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PSYC 2700 (18)

Part 1: Lecture 1 TEXTBOOK NOTES

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PSYC 2700
Chris Herdman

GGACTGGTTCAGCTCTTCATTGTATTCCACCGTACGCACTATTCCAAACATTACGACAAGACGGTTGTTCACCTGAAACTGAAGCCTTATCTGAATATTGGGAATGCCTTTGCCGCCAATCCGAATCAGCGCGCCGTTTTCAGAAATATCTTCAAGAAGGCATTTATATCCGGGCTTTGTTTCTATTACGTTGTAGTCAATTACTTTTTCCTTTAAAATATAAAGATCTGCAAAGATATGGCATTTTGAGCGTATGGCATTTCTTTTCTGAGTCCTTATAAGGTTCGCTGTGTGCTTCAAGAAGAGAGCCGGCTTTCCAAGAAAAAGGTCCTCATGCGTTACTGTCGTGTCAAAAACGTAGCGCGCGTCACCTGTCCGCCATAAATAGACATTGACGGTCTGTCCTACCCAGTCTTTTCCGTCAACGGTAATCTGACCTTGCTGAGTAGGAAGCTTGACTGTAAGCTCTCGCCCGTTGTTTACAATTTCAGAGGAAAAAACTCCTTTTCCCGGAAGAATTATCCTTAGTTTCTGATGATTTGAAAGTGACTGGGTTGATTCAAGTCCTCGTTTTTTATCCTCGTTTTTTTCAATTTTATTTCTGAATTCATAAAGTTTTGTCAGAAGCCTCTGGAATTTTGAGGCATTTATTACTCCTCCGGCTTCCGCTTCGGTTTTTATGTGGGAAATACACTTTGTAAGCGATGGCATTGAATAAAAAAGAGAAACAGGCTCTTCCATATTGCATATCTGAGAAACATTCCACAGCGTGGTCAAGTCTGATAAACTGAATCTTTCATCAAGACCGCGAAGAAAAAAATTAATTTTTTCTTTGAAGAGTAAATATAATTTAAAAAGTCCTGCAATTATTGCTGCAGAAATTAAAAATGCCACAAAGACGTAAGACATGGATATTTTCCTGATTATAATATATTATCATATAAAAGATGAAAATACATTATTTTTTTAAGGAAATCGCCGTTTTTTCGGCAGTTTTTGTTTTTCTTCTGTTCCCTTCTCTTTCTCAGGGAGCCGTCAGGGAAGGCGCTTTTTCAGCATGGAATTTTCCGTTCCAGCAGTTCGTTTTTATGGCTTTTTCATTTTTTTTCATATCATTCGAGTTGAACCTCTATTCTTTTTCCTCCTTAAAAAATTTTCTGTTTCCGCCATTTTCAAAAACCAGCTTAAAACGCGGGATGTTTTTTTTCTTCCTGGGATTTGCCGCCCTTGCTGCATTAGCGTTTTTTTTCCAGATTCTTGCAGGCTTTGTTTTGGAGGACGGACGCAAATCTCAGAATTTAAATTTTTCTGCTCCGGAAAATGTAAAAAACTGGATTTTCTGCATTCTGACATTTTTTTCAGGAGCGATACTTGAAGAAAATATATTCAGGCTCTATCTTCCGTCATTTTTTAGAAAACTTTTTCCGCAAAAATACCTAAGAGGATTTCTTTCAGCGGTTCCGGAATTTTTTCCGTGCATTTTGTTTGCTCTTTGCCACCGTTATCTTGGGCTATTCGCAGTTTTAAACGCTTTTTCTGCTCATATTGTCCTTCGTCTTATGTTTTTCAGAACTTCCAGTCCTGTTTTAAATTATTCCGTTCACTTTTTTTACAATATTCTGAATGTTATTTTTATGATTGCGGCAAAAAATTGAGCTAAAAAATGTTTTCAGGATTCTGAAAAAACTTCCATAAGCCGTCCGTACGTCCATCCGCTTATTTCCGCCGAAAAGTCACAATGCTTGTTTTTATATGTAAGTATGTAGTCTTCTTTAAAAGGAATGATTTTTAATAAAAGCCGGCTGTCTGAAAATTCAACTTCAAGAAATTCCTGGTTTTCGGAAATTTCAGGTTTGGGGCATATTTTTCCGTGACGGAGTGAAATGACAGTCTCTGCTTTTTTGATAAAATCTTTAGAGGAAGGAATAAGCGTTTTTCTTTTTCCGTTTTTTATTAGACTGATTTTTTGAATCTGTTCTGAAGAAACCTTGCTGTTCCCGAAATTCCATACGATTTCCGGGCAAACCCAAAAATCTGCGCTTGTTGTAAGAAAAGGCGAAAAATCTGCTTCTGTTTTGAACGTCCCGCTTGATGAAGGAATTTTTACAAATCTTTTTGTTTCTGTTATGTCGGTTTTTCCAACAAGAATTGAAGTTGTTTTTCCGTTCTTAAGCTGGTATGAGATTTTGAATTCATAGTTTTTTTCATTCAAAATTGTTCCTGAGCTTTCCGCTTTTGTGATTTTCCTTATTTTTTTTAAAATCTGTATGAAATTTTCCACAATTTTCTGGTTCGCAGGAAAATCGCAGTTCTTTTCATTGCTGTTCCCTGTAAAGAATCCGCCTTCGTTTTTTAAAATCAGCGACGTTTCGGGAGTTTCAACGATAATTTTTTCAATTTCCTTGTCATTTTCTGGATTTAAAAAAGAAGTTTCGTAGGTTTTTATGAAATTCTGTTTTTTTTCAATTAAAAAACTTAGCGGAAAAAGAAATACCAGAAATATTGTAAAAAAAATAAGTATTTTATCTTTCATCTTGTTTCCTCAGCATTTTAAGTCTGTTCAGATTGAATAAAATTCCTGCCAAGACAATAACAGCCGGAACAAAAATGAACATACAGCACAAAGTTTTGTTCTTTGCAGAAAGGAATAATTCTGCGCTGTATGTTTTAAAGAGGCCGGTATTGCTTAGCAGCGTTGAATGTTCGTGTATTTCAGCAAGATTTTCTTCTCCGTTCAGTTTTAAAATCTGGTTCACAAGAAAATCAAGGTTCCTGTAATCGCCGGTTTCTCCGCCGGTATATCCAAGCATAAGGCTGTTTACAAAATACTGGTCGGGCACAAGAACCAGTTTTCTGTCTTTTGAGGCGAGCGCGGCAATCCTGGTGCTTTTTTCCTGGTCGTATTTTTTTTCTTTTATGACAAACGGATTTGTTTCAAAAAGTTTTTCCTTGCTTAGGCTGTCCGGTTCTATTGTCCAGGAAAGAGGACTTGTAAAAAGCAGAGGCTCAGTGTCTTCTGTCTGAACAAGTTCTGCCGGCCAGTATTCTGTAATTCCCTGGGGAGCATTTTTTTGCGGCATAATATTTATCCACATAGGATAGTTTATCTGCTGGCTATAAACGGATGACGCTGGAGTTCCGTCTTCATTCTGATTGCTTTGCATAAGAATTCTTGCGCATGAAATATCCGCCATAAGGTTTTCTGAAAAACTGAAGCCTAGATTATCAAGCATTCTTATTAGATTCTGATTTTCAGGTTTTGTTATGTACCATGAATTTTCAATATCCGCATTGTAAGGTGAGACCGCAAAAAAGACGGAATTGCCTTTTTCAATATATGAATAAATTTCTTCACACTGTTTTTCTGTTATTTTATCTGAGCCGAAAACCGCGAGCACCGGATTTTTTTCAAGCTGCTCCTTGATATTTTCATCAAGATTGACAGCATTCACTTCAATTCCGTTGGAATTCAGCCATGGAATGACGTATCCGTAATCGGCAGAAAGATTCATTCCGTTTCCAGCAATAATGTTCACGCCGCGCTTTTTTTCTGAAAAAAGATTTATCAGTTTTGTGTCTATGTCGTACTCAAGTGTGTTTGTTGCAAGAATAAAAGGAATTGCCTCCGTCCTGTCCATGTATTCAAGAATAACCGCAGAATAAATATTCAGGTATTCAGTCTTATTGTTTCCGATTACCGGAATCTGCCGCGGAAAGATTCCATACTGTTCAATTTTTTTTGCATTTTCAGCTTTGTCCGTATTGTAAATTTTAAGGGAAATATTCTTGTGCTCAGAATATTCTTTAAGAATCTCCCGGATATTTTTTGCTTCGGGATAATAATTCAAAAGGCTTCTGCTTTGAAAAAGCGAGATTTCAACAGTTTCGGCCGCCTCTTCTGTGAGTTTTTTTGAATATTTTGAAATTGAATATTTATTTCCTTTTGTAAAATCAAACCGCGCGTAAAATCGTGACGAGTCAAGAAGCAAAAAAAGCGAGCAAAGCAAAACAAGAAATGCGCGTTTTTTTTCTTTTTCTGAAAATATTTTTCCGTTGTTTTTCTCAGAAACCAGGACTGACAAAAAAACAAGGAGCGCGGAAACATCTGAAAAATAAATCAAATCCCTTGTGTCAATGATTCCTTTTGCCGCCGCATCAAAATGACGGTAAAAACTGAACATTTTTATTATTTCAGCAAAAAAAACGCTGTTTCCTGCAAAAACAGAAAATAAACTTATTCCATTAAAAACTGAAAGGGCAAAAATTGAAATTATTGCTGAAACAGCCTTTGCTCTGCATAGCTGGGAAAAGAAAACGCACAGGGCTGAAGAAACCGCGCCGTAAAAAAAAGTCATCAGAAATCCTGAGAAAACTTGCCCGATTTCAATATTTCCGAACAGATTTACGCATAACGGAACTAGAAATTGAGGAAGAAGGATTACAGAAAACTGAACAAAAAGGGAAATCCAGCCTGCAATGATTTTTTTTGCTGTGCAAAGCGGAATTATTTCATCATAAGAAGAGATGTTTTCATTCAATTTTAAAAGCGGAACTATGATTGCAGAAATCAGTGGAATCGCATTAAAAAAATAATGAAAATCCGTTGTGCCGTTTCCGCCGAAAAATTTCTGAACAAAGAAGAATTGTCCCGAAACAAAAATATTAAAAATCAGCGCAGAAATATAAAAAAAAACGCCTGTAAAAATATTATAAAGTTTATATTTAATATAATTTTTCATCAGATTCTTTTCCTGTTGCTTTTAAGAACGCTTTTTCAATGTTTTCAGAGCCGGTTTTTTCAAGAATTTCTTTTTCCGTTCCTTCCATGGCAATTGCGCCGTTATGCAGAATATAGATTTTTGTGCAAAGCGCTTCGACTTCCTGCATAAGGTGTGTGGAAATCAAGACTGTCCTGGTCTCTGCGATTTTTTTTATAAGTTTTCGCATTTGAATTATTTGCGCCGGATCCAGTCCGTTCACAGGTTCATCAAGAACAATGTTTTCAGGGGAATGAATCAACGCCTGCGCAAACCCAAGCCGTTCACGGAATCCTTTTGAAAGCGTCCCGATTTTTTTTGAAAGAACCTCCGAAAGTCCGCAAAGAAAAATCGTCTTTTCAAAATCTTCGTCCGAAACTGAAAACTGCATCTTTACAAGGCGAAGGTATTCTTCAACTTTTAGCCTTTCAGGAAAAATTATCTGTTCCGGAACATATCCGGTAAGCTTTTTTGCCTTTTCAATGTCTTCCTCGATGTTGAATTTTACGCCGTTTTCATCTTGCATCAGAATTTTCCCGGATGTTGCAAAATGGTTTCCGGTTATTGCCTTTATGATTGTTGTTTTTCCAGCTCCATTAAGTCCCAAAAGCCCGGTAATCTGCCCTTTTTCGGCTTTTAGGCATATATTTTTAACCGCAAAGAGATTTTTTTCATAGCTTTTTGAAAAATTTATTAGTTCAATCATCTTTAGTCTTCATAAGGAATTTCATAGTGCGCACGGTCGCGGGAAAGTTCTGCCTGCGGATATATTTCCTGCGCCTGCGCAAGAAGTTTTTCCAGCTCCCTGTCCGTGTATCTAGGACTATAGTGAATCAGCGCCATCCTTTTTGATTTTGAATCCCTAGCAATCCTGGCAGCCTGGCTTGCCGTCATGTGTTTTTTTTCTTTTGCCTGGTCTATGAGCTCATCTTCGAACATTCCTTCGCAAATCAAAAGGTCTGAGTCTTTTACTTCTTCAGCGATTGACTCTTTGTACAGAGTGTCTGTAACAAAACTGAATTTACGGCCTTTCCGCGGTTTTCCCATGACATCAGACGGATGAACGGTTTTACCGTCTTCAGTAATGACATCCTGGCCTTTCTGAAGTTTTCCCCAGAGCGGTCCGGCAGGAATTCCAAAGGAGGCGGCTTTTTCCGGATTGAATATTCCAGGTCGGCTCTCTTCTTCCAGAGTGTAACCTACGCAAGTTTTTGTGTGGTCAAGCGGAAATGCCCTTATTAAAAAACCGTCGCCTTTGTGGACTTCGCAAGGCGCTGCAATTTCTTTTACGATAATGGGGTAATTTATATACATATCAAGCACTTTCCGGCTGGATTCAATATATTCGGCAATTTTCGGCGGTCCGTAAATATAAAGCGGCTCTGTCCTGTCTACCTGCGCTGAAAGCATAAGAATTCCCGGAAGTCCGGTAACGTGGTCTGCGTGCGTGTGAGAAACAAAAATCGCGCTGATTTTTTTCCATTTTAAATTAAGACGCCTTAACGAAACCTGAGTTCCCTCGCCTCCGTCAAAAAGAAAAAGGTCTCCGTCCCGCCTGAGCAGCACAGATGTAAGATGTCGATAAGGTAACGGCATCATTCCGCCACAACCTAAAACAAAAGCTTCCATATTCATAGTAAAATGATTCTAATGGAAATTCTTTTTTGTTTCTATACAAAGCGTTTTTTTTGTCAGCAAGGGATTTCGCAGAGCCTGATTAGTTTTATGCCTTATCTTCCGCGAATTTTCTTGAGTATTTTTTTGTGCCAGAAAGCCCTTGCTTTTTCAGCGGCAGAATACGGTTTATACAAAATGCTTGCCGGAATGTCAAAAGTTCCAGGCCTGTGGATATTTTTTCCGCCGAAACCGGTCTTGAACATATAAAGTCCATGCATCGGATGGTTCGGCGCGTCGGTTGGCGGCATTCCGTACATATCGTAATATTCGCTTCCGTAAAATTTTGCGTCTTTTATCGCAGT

Aristotle: - First philosopher to have advocated an empirically based, natural science approach to understand - Empiricism - Proposed that sensations, images and ideas become associated through similarities and differences (contrast), and by virtue of occurring close together in time (contiguity) - Blank slate at first Wundt: - Many early psychologists were students of Wundt (including James & Titchener) - Accredited with “starting the only true scientific revolution in psychology” - Volkerpsychologie – psychology of the people, was shut down by many - Focused on conscious processes and immediate experience - Introspection: a method in which one looks carefully inward, reporting on inner sensations and experiences Titchener - Worked with Wundt - Focused on introspection; therefore things such as mental illness, educational applications and social psych were impure, as they could not be studied with introspective methods - Stimulus error: describing the physical stimulus rather than the mental experience of that stimulus - Structuralism: the structure of the conscious mind, the sensations, images and feelings that were the very elements of the mind’s structure. - Structuralism contrasted functionalism - Titchener would decide which theories and such would be approved. He would decline theories that opposed those of his own, with no concrete evidence Ebbinghaus - Was a contemporary of Wundt, but never actually studied with him in person - Had no laboratory and served in a nonpsychological academic position; had to rely on his own resources to study memory; once served as his own subject - Use of CVC (consonant-vowel-consonant) - Learned the lists with a certain amount of trials; then put the list away for some time; relearned the list in less trials the next time; measured this - Verbal learning highly accredited to Ebbinghaus James - Contemporary of Wundt, Titchener and Ebbinghaus - Sort of functionalism: where the functions of consciousness, rather than its structure, were of interest - Proposed that memory consisted of 2 parts: i) an immediate available memory of which we are currently aware ii) a larger memory, usually hidden or passive, that is the repository for past experience - James and Titchener butted heads, but ultimately, James’ theories were more successful Behaviourism - John Watson believed very highly in experience forms the human
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